Cory Doctorow at BoingBoing, says very nice things!
Shades of Milk and Honey is the hotly anticipated debut novel from Mary Robinette Kowal, who has already made a name for herself in science fiction with a series out outstanding short stories. It’s a Regency drawing-room romance, told in pitch-perfect style, with one important difference: these mannered and well-bred nobles are able to do magic. By conjuring “folds from the ether,” well-brought-up men and women are able to create optical illusions — or even breezes and smells — though such workings are quite exhausting and too much conjuring can leave the practicioner comatose, brain-damaged or dead.
If Jane Austen had written a fantasy novel, Shades of Milk and Honey would have been the result. Written with painstaking attention to detail, Kowal’s prose is serenely evocative of the time period, and the fantastic elements are a seamless fit. The characterization is extremely well done and Jane is a sympathetic, strong and intelligent heroine whose devotion to her family trumps nearly every other concern. Give this one a try!
In an alternate Regency England where magic exists, young women practice manipulating glamour in their quests to land eligible bachelors. Both Jane and her sister Melody are well-practiced in this womanly art, and Jane’s ability in particular is remarkable. However, it is Melody who is fair of face and who gets most of the masculine attention while Jane, at the age of 28, is on the shelf.
When Jane realizes that one of Melody’s suitors is up to no good and is getting into position to take advantage of her, she pushes her skills to their very limits and, quite accidentally, finds her very own happy ever after. (TOR, Aug., 304 pp., $24.99)
Readers will be disappointed only when they finish this enchanting story, which is suffused with genteel charm. The author’s judicious and effective changes to aspects of daily life clearly communicate how similar but different this world is from ours. With the grace of SENSE AND SENSIBILITY, a touch of classic fairy tale magic, and an action-packed ending, this debut novel by an award-winning short story writer will appeal to fans of Jane Austen, Jane Yolen, Patricia Wrede, Susannah Clarke, and even Jasper Fforde.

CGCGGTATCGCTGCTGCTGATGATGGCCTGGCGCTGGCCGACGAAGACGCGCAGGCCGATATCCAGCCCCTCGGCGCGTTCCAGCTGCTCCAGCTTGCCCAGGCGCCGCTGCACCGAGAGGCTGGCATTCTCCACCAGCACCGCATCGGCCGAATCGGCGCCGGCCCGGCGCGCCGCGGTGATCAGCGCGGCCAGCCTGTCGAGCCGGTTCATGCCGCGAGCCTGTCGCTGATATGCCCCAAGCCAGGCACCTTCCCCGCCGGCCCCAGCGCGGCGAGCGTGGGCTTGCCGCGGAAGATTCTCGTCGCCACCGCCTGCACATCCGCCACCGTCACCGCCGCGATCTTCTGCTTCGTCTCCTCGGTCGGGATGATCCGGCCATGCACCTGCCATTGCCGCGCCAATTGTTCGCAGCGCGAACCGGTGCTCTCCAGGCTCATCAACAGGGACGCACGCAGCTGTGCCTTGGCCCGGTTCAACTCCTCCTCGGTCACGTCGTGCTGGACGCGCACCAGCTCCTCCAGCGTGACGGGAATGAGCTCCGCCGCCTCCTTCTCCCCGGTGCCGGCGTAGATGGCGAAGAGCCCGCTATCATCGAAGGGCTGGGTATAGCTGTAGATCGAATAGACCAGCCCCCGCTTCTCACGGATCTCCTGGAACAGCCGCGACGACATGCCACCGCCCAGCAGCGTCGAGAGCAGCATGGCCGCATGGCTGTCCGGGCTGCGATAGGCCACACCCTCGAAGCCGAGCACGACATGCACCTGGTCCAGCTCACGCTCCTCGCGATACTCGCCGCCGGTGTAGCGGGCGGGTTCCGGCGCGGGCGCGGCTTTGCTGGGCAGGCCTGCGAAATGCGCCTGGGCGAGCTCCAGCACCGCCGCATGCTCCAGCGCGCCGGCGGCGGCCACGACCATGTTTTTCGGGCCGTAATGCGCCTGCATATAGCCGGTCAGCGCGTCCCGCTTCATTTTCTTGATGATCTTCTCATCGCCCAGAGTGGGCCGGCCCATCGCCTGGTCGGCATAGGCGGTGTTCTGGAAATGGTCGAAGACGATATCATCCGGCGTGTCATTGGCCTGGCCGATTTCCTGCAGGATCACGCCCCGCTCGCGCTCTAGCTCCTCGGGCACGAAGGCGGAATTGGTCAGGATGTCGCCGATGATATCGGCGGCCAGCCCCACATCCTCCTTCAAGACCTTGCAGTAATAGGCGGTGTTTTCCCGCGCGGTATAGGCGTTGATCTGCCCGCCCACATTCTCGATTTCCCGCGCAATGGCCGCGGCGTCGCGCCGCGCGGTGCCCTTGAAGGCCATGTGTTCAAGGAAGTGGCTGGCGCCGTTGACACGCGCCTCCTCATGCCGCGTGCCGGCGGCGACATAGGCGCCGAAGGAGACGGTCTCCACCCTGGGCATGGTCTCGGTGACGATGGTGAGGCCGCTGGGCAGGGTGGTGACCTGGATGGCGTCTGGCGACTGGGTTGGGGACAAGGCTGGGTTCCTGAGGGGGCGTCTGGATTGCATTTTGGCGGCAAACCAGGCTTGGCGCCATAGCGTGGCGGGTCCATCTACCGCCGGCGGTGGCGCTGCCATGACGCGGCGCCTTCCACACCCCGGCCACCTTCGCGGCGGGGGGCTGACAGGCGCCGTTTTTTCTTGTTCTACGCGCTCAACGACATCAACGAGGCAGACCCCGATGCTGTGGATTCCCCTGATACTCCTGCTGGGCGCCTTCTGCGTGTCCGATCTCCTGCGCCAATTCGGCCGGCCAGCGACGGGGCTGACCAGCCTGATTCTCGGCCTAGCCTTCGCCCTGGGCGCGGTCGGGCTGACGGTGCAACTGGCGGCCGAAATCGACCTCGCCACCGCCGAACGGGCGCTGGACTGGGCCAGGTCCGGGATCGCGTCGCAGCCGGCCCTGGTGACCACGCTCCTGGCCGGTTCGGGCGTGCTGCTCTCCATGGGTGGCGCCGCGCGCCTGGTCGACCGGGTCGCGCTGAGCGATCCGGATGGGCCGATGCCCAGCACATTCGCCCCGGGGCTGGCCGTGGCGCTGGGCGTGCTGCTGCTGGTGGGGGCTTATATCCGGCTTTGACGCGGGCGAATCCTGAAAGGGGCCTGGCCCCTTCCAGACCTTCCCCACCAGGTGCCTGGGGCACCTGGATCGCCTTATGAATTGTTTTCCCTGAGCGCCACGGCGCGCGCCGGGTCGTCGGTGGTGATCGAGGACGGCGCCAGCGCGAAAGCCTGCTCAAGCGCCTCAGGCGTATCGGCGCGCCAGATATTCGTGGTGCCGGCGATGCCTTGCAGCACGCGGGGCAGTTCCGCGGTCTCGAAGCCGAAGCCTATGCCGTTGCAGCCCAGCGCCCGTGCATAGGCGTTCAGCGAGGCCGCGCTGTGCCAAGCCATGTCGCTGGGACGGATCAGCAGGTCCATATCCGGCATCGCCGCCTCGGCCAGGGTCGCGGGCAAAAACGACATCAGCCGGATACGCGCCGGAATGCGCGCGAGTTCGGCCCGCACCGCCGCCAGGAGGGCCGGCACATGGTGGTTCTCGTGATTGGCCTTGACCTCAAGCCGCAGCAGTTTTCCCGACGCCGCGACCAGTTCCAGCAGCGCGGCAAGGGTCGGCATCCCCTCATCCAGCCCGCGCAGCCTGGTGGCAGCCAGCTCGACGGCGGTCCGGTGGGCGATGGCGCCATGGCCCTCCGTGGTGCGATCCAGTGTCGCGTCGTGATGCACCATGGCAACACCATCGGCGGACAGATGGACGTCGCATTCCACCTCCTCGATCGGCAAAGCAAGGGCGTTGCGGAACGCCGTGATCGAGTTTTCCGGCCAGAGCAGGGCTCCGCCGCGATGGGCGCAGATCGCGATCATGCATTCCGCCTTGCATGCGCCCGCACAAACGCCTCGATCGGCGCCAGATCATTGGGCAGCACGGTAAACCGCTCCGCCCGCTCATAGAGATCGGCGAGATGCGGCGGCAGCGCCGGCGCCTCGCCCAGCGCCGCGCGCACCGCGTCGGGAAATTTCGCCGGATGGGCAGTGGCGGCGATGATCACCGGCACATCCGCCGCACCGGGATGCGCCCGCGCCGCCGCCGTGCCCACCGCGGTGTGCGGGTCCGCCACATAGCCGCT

Here’s the problem: Mary Robinette Kowal is too good. Not only is she famous, and gorgeous, and brilliant, she’s also a really good writer. This cannot be allowed. I tolerated it before, when it was just award-winning short stories, but her new book Shades of Milk and Honey is too much: clever and simple at the same time, with an unerring sense of historical yes-that’s-exactly-right-ness, and a mastery of craft and form belying the fact that she, like her characters, pretty much created the form out of nothing. To write a book I enjoyed this much, in a manner so talented I could never hope to recreate it, can only be considered a personal insult. Next time I see you, Mary, you’re dead.
He goes on with the review which, besides being very funny, exactly gets what I was trying to do with the novel. The quibbles that he has are, I think, perfectly fair which also pleases me.
(Tor Books — August 21, 2018) Continuing the grand sweep of alternate history laid out in The Calculating Stars, The Fated Sky looks forward to 1961, when mankind is well-established on the moon and looking forward to its next step: journeying to, and eventually colonizing, Mars. Of course, the noted Lady Astronaut Elma York would like to go, […]